The static permission inheritance method used by Windows NT on NTFS volumes addresses some of the concerns involved in managing large directory structures, but also has some very serious weaknesses. It does not allow an administrator to easily customize the permissions of branches of a directory tree while also allowing the administrator to assign new permissions to an entire existing structure. To correct some of the problems with the static permission inheritance system, Microsoft replaced it with a dynamic permission inheritance system in Windows 2000.

The word “dynamic” in the name of this feature tells you much of what you need to know about it. When you create a subfolder or file in a Windows 2000 folder, the child object inherits the parent’s permissions, but remains linked to the parent. Furthermore, the parent’s permissions are stored separately from any permissions that are manually set on the child object. This dynamic linking method solves the two biggest problems with the static inheritance model. First, any changes to the parent folder are automatically inherited by the child objects. Second, any changes that were made to the child object are not destroyed by this automatic propagation. You get the best of both worlds.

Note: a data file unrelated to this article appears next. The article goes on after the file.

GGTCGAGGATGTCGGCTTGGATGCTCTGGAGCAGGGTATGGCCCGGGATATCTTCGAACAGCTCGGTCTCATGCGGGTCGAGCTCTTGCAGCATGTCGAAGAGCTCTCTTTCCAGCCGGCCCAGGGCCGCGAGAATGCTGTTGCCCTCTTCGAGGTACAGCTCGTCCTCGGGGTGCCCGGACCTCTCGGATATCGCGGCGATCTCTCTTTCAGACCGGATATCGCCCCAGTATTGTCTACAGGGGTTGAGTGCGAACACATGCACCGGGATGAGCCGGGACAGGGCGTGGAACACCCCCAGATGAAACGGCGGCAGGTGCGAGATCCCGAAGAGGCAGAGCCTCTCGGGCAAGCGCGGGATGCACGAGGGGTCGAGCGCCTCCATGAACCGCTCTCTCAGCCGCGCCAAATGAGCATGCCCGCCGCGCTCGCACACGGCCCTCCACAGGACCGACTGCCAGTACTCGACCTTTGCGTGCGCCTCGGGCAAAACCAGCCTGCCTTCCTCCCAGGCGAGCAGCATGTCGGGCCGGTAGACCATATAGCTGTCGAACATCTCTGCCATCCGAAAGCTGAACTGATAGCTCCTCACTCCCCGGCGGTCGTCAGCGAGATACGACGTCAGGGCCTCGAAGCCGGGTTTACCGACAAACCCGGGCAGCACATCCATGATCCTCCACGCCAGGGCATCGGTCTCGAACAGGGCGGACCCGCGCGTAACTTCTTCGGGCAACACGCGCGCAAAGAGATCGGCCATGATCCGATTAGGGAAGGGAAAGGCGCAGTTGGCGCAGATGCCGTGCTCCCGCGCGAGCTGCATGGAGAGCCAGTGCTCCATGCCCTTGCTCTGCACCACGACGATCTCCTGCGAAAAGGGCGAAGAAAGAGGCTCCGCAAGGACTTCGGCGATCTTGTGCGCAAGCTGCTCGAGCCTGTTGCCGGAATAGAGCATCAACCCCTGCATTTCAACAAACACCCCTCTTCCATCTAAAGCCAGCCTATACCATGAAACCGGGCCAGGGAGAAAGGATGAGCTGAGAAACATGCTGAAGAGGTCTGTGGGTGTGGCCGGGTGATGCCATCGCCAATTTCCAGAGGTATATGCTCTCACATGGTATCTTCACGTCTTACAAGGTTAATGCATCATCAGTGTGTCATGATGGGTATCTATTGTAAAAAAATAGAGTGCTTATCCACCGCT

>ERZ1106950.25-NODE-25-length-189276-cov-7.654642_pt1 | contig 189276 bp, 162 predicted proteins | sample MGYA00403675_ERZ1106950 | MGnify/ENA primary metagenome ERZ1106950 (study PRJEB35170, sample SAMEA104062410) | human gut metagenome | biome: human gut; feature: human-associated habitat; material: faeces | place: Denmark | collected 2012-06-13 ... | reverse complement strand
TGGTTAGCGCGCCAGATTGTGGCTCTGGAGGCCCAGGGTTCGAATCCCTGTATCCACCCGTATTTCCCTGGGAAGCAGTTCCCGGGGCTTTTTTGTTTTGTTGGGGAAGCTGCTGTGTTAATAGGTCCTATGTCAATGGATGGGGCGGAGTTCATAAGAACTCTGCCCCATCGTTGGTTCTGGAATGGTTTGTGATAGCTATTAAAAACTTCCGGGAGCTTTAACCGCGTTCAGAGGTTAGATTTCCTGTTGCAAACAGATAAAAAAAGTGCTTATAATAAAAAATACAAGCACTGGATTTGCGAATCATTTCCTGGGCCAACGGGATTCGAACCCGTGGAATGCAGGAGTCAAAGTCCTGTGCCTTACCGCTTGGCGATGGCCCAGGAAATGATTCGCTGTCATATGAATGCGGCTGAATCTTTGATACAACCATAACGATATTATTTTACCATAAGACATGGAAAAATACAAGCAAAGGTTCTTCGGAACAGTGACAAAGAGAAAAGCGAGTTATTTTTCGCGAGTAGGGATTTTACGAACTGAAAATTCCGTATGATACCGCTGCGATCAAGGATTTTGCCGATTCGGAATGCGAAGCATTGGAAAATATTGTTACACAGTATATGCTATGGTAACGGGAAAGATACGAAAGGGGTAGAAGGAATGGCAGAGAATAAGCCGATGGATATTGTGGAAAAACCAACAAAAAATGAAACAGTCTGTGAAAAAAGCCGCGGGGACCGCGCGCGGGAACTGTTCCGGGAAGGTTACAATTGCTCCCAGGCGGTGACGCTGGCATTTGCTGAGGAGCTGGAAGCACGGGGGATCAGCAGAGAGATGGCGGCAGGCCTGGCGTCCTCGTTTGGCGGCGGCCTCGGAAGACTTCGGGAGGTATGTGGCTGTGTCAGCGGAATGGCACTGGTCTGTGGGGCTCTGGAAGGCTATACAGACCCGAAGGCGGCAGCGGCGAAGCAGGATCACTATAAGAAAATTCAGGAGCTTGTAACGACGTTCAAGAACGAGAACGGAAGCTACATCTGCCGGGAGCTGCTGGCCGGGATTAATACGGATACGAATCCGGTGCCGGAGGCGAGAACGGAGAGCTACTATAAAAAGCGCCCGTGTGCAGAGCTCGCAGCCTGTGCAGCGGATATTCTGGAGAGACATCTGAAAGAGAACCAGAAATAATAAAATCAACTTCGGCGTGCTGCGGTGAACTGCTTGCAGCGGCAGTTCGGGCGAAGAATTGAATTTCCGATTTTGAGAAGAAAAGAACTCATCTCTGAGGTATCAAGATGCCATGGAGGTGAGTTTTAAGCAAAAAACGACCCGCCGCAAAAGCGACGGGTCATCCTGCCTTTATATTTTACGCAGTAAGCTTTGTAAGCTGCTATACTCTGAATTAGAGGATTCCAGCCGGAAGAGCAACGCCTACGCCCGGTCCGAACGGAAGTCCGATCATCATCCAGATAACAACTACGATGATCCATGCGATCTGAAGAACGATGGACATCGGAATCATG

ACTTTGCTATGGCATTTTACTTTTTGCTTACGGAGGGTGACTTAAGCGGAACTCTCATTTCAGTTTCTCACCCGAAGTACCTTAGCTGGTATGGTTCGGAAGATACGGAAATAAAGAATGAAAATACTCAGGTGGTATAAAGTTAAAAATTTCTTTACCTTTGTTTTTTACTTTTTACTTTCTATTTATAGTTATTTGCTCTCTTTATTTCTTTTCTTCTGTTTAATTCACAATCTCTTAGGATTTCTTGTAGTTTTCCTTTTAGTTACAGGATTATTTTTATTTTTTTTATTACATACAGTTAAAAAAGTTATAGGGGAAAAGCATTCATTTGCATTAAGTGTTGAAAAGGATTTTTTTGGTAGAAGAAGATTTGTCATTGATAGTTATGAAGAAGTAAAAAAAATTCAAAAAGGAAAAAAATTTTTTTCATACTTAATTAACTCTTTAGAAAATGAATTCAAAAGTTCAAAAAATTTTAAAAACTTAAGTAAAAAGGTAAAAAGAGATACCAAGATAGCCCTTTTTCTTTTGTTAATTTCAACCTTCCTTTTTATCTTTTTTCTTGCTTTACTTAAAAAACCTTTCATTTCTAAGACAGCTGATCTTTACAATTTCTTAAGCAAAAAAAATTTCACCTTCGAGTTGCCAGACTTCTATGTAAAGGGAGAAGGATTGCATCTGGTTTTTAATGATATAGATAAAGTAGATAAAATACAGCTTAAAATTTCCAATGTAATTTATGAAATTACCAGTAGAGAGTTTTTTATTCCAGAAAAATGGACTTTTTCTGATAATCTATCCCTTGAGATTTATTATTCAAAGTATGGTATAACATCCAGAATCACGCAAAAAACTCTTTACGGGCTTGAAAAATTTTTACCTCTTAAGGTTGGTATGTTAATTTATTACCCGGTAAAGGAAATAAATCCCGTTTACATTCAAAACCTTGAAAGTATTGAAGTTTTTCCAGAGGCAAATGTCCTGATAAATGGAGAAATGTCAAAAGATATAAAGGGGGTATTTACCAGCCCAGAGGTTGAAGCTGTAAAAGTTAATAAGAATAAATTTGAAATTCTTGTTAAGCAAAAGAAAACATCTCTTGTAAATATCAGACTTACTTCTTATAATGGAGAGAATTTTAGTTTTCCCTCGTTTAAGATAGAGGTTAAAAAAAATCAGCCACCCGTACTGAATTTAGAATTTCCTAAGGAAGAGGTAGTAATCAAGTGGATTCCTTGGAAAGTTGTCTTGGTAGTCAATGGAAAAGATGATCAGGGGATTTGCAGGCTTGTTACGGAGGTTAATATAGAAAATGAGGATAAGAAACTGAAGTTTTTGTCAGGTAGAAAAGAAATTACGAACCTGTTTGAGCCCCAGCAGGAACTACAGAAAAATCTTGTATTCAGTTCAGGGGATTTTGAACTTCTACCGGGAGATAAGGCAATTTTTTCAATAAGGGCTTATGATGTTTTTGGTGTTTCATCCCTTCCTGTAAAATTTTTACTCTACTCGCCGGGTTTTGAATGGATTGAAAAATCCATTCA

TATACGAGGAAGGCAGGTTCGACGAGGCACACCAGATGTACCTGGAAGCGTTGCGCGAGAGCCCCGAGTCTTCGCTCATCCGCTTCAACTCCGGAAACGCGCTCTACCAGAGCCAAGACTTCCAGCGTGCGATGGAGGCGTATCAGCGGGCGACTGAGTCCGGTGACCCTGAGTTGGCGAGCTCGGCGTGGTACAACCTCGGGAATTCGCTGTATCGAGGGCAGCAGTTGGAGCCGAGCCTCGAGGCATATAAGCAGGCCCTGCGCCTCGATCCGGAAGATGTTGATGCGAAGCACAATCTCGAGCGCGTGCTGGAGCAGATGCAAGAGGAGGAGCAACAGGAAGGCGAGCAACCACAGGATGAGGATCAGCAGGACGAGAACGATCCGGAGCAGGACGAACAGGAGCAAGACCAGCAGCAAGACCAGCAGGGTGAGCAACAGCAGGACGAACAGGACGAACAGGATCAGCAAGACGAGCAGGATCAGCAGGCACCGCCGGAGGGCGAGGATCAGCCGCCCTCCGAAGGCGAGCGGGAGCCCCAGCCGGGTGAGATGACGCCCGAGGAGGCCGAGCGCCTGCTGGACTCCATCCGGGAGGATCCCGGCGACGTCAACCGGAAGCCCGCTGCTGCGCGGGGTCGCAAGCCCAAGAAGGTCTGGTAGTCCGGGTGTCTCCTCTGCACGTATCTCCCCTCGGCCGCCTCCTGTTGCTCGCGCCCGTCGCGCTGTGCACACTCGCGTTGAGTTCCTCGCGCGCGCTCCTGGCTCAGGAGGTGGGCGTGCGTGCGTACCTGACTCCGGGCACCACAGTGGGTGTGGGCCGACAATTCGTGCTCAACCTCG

Under dynamic inheritance, an administrator or user is able to manage a hierarchical tree of permissions that matches the hierarchical tree of directories. Since each child inherits permissions from its parent, when you set up a hierarchy of three or more levels of folders, the objects deep within the structure will inherit permissions from their parent, “grandparent”, “great grand-parent” and so on. This is called recursion.